6. IMHO, a textual representation is a bad choice when explaining (dependency) graphs. Have you ever seen a teacher or professor explaining graph problems (exclusively) by writing text on a blackboard?

    Another idea:
    * reduce the textual output intended for direct human consumption to a minimum (error code plus one short sentence).
    * generate a machine-readable description of the problem, including the part of the dependency graph which fails to comply to all the constraints
    * print a http link to a web page where the user can paste this description to get a full explanation of the problem.

    This service should be a simple web page, where you copy/paste the textual output generated by the resolver, then press "submit". The service parses the description and generates a web page with
    - a graphical dependency graph
    - a prominent visual hint which dependency is causing problems
    - in *addition*, a textual problem statement

    The service could be made a standard bundle which is deployed in each OSGi runtime by default, or at least *also* at some prominent public location, so the resolver could include a link to either the public "explain this error" web page, or to the one run locally.

    ReplyDelete
  7. Displaying the information in LDAP filter syntax is hard for humans.

    Why not:

    import: foo; version=[1.0.0,2.0.0)

    instead of:

    import: (&(package=foo)(version>=1.0.0)(!(version>=2.0.0)))

    package= is redundant information and breaking the version range into the LDAP filter syntax is confusing.

    This seems to be leaking internal constraint modeling details into the error message.

    ReplyDelete
  8. You may like to compare a similar uses constraint error message produced by Eclipse Virgo as we put quite a bit of effort into readability:

    org.eclipse.virgo.kernel.osgi.framework.UnableToSatisfyBundleDependenciesException: Unable to satisfy dependencies of bundle 'a' at version '0.0.0': Cannot resolve: a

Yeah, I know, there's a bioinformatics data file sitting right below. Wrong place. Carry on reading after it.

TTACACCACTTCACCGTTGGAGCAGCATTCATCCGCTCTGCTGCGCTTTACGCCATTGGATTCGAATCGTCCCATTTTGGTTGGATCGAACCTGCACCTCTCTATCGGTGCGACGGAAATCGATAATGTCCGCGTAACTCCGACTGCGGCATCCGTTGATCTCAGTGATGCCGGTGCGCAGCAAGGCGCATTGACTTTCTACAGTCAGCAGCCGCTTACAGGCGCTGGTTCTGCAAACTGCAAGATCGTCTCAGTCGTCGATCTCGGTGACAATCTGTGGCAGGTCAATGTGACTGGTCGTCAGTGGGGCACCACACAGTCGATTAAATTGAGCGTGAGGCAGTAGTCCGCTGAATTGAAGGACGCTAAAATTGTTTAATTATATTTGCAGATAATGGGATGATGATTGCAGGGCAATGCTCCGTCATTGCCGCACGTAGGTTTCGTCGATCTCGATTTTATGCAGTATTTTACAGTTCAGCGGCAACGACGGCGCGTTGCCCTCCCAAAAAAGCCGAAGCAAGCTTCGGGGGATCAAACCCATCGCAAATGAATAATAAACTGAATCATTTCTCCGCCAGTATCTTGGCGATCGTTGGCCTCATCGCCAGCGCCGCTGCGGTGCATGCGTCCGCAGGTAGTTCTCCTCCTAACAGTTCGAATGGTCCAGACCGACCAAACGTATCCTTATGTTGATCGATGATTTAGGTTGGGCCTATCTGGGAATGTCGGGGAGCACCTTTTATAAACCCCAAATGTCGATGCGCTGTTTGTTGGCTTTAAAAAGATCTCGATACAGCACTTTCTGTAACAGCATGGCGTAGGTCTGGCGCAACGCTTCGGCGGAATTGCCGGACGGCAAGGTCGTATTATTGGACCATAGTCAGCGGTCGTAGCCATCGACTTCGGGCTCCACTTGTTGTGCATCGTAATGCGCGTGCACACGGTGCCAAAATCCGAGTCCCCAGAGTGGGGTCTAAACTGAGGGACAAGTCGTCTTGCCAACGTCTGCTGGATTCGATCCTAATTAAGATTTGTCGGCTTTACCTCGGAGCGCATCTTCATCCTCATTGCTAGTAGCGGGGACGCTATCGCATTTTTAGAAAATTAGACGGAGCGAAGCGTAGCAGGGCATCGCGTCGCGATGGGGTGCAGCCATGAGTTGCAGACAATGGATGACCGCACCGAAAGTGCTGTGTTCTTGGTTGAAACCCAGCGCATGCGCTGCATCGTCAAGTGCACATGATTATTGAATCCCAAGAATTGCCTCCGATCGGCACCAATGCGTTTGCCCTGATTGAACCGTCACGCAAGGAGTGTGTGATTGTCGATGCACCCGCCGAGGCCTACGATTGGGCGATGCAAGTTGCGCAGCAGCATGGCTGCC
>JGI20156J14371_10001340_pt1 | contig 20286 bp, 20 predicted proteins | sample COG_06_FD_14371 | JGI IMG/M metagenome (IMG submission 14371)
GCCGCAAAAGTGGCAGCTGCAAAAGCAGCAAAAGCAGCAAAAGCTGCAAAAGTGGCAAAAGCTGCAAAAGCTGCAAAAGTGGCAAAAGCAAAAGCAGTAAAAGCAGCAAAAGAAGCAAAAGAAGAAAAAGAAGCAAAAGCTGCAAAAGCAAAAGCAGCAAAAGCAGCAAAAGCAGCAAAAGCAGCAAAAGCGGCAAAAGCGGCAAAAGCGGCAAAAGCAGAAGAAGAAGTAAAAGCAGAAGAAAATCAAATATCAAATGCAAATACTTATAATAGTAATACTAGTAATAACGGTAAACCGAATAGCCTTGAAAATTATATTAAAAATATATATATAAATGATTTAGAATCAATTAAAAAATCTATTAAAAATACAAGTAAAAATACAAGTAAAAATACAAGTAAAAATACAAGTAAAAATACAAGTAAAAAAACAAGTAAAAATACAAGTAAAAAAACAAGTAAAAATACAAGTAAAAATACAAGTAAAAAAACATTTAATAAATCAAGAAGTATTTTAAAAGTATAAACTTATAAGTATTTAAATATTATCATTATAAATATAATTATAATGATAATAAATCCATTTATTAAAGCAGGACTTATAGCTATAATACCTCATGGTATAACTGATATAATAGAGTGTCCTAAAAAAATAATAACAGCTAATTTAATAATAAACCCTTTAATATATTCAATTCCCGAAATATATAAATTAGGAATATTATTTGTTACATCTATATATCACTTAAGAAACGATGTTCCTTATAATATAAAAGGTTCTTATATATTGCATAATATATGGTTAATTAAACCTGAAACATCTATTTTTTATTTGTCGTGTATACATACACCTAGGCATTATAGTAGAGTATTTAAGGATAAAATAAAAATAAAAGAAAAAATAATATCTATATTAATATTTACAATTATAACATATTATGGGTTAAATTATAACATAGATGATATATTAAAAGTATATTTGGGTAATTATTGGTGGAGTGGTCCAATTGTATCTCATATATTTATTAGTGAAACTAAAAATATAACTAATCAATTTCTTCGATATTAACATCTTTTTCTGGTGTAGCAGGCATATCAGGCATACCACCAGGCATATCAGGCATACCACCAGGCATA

Resolver report:
    Uses violation: <Import-Package: p; version="0.0.0"> in bundle <a_0.0.0[1295255517816]>
    Found conflicts:
    package 'r_0.0.0' in bundle 'c_0.0.0[59]' used by 'p_0.0.0' in bundle 'b_0.0.0[60]'
    conflicts with 'r_1.0.0' in bundle 'd_0.0.0[58]' imported by bundle 'a_0.0.0[1295255517816]'

    Also, the explanation "A bundle can see classes from the same package via multiple class loaders." is, of course, misleading as the uses constraint violation prevents resolution and so the inconsistent class space is never created.

    ReplyDelete
  9. The important thing to remember here is that we are discussing the exact content of an exception message, so I question how useful the formatting will be.

    Regarding LDAP filters, they are definitely not ideal, but they aren't terrible either. And given that they are the Felix resolver's internal model then that's all there is (there is no manifest format in memory). In short, the LDAP filters will have to stay...which is only particularly bad for version ranges.

    An alternative is to not show the actual offending requirements, so you won't know "the" requirement you'll just know "a" requirement was the issue. However, I find that for debugging purposes it is better to know the requirement, since often it is because attributes or version ranges are incorrect.

    ReplyDelete